Weight: 4 ounces
Fabric: water resistant nylon ripstop
Dimensions: 8 x 15

>> Grab a Kelty compression sack on Amazon.

Kelty vs Sea to Summit
Kelty vs Sea to Summit


When choosing a compression sack for your travels, it’s important to consider the material.

  • Will it rip if it catches against something sharp, like a broken zipper on your backpack?
  • Will it be ruined by having dirty clothes stored in it?
  • Most importantly, can you wash it if you need to?

Most of the brands I reviewed are made of ultra sil nylon, which is ideal for compression sacks. It holds up against the elements, is water resistant and lightweight.


While material is important, durability goes hand-in-hand. Most of the time with travel products, you get what you pay for in terms of quality. I’ve had all of these compression sacks for anywhere between a few months and a few years. None have completely broken, but I found the Sea to Summit to be the most durable of the bunch, looking as new as the day I got it.


While I like the Grand Trunk compression cube, I find the price to be extraordinarily high. I’ve been pleased enough with the product itself and am glad to see its durability, but when compared with the price of the other compression sacks, it’s double. You can get quality without spending quite so much.

I like each compression sack for different uses, so it’s difficult to pick one that stands out from the rest.

  • I use the Kelty and Sea to Summit together on longer backpacking trips because they can be squished into the cavernous depths of my backpack.
  • I like the Hoboroll for shorter trips with a small amount of clothing.
  • And I like the Grand Trunk for weekend getaways where I am doing my best to pack light.

Each has their own pros and cons, so it’s up to you to decide which will best suit your needs.

Her Packing List compares 4 different types of compression sacks.

Where Can I Buy Compression Sacks?

Most outdoors stores, like REI*, MEC, Dick’s Sporting Goods and even Wal-Mart, sell compression sacks. If you’ve found your chosen brand you can search online for deals on websites like Steep and Cheap or

>> BUY compression sacks on Amazon*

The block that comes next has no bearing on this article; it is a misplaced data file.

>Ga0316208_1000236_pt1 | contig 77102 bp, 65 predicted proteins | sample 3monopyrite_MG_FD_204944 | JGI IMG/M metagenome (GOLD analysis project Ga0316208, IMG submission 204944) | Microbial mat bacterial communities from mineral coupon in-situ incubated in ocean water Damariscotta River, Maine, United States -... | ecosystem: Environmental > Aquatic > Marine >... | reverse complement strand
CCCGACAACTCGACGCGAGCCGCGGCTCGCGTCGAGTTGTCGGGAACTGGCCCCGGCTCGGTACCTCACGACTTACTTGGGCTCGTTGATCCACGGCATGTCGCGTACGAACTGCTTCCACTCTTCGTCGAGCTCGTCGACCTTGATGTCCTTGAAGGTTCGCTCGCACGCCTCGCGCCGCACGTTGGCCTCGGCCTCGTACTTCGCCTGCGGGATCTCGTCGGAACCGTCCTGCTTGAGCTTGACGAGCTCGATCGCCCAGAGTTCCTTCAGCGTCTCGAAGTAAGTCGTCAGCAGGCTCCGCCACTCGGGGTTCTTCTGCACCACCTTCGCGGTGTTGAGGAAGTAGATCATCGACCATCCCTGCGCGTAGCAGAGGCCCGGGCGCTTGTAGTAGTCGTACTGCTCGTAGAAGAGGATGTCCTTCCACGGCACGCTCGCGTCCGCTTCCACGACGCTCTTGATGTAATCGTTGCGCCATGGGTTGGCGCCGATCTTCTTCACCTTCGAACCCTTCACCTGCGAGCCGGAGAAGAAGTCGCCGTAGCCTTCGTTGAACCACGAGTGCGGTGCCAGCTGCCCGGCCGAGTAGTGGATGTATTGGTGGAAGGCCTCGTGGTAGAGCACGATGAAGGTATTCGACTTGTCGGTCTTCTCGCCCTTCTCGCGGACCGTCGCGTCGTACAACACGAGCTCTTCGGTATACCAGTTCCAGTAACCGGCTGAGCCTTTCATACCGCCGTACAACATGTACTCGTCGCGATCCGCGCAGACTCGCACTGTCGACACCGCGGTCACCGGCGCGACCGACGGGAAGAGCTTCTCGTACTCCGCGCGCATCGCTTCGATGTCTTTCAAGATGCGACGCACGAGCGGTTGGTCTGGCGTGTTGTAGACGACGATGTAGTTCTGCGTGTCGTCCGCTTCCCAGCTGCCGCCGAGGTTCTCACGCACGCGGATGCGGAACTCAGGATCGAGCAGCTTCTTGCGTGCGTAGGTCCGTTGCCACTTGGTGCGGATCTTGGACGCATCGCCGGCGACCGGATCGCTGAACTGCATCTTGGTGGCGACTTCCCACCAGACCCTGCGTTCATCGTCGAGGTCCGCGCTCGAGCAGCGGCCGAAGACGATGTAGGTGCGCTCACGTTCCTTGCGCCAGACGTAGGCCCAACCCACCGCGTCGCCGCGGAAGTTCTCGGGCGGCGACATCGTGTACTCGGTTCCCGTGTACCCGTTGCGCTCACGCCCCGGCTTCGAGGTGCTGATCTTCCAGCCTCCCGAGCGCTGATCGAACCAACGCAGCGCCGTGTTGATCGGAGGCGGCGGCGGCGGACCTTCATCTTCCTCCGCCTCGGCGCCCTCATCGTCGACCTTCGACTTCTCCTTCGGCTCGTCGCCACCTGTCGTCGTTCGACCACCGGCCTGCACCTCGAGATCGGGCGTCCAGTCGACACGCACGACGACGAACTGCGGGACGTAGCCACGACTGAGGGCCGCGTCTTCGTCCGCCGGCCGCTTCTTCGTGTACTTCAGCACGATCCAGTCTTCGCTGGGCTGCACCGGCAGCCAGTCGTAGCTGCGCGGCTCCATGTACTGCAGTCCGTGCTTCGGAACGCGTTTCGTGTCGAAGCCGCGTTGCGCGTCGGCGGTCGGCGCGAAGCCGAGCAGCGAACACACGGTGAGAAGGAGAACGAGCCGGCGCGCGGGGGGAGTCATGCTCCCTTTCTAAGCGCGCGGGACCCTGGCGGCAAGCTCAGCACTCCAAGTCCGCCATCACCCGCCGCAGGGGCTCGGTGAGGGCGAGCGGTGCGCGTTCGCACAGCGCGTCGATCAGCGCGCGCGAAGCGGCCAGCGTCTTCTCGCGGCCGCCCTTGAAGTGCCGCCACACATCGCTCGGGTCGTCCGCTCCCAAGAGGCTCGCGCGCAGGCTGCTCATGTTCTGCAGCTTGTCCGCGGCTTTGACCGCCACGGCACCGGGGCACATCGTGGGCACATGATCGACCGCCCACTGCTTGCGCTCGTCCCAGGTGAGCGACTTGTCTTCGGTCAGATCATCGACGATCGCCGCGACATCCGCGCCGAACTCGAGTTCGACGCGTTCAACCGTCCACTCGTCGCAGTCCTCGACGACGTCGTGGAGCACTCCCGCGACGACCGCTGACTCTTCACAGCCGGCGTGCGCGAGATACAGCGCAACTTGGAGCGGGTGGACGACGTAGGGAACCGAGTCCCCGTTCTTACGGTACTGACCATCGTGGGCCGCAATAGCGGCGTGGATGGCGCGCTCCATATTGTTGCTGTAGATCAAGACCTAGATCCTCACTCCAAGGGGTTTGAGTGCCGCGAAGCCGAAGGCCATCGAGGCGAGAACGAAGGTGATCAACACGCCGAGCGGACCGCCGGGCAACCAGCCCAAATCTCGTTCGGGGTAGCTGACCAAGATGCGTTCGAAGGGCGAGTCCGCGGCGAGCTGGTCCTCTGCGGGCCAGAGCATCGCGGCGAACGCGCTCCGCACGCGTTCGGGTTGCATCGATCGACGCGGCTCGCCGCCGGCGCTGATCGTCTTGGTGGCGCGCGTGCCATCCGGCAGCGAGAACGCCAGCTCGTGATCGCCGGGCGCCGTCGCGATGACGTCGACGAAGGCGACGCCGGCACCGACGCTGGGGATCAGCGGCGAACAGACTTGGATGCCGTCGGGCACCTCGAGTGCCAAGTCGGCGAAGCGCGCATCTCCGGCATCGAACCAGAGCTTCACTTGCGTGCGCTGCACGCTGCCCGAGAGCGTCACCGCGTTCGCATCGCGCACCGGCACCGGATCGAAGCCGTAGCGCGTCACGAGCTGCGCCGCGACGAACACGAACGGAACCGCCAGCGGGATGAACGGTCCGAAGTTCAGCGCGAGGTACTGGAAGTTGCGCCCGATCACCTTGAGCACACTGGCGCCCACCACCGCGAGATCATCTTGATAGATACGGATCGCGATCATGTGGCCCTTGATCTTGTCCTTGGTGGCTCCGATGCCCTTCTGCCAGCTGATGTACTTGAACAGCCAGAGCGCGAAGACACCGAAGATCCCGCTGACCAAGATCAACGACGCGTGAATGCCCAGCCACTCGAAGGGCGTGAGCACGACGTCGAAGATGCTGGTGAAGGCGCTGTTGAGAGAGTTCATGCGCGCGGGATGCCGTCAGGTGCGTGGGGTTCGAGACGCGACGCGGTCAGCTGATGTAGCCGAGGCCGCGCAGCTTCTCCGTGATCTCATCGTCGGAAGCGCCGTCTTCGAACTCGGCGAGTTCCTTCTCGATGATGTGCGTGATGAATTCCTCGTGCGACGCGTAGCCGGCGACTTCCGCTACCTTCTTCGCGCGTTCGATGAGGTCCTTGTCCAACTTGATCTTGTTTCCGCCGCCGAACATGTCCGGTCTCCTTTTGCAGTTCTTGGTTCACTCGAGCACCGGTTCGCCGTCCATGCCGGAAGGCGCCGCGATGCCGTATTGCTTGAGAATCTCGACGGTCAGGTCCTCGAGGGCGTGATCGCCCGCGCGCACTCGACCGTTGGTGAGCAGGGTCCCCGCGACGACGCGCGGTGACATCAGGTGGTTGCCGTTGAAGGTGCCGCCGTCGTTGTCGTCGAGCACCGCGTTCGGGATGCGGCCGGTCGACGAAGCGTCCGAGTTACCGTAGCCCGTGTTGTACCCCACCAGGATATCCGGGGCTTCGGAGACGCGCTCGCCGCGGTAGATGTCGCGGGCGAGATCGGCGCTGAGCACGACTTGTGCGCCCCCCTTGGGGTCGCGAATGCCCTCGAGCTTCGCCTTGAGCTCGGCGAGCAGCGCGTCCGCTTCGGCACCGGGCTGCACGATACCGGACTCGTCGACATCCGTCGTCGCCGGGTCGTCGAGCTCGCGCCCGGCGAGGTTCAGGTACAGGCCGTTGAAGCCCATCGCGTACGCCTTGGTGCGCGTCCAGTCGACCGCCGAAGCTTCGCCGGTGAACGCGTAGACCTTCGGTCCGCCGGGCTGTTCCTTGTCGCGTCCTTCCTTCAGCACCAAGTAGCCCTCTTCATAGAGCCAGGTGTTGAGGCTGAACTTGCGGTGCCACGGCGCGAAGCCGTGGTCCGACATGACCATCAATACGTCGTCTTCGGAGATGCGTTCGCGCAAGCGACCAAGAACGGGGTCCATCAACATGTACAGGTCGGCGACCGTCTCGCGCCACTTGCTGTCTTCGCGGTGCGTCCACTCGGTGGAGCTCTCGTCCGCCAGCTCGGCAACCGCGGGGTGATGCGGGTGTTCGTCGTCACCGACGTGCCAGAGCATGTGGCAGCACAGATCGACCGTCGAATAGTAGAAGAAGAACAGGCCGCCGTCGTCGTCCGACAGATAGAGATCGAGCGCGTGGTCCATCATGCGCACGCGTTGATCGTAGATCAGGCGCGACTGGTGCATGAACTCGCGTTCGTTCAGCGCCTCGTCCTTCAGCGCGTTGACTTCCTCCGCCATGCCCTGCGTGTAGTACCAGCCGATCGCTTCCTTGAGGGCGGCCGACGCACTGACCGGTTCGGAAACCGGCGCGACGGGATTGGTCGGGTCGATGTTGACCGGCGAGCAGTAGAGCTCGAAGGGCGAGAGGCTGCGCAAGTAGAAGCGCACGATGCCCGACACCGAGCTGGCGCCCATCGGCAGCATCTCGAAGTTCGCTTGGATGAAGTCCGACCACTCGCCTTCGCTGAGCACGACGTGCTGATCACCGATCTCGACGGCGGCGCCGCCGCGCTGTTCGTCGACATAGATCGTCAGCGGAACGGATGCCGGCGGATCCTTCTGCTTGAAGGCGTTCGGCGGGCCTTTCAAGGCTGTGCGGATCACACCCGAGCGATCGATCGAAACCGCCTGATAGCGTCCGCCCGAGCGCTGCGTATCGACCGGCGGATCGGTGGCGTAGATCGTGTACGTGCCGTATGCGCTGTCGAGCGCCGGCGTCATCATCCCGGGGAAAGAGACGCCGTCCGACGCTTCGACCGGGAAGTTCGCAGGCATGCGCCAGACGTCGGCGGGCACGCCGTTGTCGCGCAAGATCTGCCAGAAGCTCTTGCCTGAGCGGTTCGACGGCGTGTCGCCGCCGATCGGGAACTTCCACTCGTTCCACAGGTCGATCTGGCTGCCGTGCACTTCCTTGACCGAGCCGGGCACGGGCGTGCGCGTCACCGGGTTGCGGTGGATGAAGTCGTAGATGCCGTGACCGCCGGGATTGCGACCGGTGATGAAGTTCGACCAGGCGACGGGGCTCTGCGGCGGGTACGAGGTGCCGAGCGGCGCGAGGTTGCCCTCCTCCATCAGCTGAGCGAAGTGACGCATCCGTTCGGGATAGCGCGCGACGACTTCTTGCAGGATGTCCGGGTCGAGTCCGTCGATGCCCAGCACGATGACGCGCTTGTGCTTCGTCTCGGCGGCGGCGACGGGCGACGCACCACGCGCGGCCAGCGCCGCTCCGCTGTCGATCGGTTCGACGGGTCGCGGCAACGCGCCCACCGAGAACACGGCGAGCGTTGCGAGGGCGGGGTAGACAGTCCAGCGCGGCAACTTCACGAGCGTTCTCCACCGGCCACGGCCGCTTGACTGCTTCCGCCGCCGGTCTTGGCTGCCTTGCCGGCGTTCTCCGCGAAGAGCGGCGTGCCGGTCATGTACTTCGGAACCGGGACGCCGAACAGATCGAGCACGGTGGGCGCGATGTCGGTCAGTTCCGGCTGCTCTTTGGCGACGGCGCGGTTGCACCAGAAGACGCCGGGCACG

Do you use compression sacks when you travel?

Written by Caroline

Caroline Eubanks is a native of Atlanta, Georgia, but has also called Charleston, South Carolina and Sydney, Australia home. After college graduation and a series of useless part-time jobs, she went to Australia for a working holiday. In that time, she worked as a bartender, bungee jumped, scuba dived, pet kangaroos, held koalas and drank hundreds of cups of tea. You can find Caroline at Caroline in the City.

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Travel Resources

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Reader Interactions


  1. Melissa- The Mellyboo Project says

    I’ve sworn by my compression sack for years! on my most recent trip to Africa i actually used it to compress my sleeping bag so i could pack my sleeping bag INTO my backpack (I also threw a few bulkier items, such as my hoodies in with it!

  2. Marine says

    My sleeping back came with one of those !! It’s soooo good ! I didnt know you could buy them sepereatly – definitely keeping an eye out for them next time I go shopping,
    I usually use vacuum storage bags but I don’t always have a vacuum around so this will be a great alternative !
    thanks for this article 🙂

  3. Elizabeth says

    Thanks for making this helpful article and video! I am looking at the Sea to Summit bags and I can’t decide which size to get. Which size is featured in the video? 6 L, 10 L, 15 L, or 20 L? Thanks!

  4. AnneMarie says

    I just want to note that most if not all SCUBA gear cannot and should not be compressed. Also it is all meant to get wet but should be able to dry out after use, so a waterproof bag would not be useful. Most divers carry their gear in mesh backpacks or duffle bags.
    Otherwise very nice article!